Bonnie Hammer And The Power of Seeing The Future
“Bonnie Hammer is tiny. She stands before the Universal Cable Production Studios team, forty-some people who together have created some of the most successful cable television shows of the past few years—Warehouse 13, Royal Pains, and Psych among them—and those in back rows have to sit up straight to see her. This is the first time in the studio’s brief history that the whole group has come together to focus on their vision for the studio’s future and plan how to get there.
Bonnie is the chairman of NBCU Cable Entertainment and Cable Studios. She’s had huge success building her portfolio of businesses over the past decade, so folks in the room respect her and would be ready to listen even if she wasn’t inspiring. But she is. She may be little, but her energy is infectious, and she builds a picture of how the media industry is changing and the role this group could play; of how the studio can succeed both financially and creatively in this new world. She talks about how their collaboration with each other and with all their partners both inside and outside the company will support them in creating great content for people to enjoy not only on TV but online, on their phones, in games, and on platforms and in formats yet to be invented. She describes a future of risk taking rewarded, of working hard, having fun, being pioneers.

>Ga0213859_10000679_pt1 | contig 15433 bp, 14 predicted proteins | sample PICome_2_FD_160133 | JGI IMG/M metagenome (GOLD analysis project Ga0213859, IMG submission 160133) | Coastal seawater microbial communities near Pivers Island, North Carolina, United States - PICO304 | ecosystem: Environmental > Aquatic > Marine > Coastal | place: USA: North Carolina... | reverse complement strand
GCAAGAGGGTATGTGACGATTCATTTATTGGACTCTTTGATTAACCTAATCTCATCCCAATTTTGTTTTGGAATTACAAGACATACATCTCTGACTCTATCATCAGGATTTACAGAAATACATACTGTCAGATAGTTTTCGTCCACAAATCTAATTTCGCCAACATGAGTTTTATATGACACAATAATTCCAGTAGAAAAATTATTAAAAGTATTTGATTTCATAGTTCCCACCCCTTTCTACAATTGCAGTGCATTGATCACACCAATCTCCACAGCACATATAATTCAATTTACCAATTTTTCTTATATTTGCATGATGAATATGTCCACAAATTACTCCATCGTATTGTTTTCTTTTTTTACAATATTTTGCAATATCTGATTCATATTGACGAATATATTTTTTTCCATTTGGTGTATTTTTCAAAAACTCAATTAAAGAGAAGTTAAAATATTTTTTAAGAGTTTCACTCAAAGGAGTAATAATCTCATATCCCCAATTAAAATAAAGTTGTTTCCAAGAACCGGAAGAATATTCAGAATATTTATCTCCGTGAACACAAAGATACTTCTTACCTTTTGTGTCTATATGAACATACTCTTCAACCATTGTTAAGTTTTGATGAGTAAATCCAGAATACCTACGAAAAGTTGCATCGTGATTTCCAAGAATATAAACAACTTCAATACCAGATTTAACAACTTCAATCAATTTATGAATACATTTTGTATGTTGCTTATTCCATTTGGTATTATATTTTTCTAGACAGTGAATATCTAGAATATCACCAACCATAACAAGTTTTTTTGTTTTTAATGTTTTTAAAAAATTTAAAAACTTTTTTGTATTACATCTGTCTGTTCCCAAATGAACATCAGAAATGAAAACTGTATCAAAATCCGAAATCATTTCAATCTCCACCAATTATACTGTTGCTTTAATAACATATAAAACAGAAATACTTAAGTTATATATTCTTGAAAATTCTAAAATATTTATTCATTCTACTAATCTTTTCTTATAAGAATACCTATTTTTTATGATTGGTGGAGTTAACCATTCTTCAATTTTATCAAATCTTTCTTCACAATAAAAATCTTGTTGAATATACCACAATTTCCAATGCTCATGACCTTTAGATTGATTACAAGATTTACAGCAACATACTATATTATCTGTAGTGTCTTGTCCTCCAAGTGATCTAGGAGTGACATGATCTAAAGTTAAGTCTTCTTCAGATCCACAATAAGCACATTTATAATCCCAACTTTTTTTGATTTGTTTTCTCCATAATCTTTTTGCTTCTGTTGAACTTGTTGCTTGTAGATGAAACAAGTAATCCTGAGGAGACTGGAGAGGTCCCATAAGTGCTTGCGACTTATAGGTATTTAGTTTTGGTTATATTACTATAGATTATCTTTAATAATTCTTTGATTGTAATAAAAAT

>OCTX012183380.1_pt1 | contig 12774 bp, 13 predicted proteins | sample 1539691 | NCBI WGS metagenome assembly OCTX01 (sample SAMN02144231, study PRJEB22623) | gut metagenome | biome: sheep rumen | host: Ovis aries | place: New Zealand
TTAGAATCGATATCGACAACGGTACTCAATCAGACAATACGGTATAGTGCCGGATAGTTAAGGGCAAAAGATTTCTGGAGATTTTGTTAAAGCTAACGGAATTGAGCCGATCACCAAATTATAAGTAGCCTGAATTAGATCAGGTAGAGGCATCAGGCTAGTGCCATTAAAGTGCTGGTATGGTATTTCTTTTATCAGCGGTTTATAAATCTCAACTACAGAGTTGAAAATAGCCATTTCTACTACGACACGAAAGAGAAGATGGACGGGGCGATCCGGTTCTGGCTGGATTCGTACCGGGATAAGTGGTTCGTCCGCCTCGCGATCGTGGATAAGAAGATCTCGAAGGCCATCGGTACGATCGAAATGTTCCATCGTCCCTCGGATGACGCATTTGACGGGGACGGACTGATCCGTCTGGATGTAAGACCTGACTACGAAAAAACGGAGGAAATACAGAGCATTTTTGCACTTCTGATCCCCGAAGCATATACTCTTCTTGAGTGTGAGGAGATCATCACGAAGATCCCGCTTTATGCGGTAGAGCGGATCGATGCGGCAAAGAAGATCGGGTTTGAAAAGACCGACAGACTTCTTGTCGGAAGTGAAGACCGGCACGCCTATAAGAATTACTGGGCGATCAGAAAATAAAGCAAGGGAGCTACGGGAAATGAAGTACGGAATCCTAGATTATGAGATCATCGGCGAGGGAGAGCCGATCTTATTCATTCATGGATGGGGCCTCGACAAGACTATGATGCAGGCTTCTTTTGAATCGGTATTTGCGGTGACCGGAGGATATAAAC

Everyone in the room is engaged; there are smiles and nods. Watching from the side of the room, I see that at this moment, they are fully accepting her as their leader.
Bonnie is far-sighted…Over the years as I’ve worked with her and her teams, I’ve watched her again and again as she pulls people’s eyes up from the ground and turns them toward the far horizon, describing a possible future and inviting people to go there with her. She shares her vision of the future in a compelling and inclusive way.”
– From Chapter 3 of Leading So People Will Follow
When I started writing this book, almost three years ago, I immediately thought of including Bonnie. The first time she and I met, I had come to speak with her about an executive on her team I was going to be coaching. Within a few minutes, she impressed me as being both unpretentious and powerful – an unusual and appealing combination. As I got to know her, I felt it even more strongly. And I also saw other great balances in her: she is both tough and kind; logical and intuitive; and – especially this – operational and far-sighted. I could have chosen Bonnie as an examplar for a number of the Leading attributes, but I picked far-sighted because she’s such an excellent model of the power of having and sharing a clear vision.
I especially enjoy watching her as she consistently brings her team’s focus back to the big picture: Why are we doing this, and how does it serve or not serve our overall vision and our key goals? She always does it in a respectful way – there’s no “I’m far-sighted and you’re not” sting to it – but it puts possible actions in the proper context and reminds everyone to think and act strategically about how best to use their time, attention and resources.
It’s a great practice for anyone in a leadership position to emulate. And that’s why I’ve chosen the 12 leaders I’ve used as examples throughout Leading So People Will Follow. I thought that, in addition to clarifying the six Leading attributes and offering practical ideas for developing them, it would be useful to my readers have real-world models of the attributes in action.
Over the next six weeks, I’ll be writing blog posts about each of my exemplars in the order in which they appear in the book. It’s a way for me to introduce you to these wonderful folks, and also to give you a ‘sneak peek’ at the book’s content.
Next up, AMC Networks’ Josh Sapan…..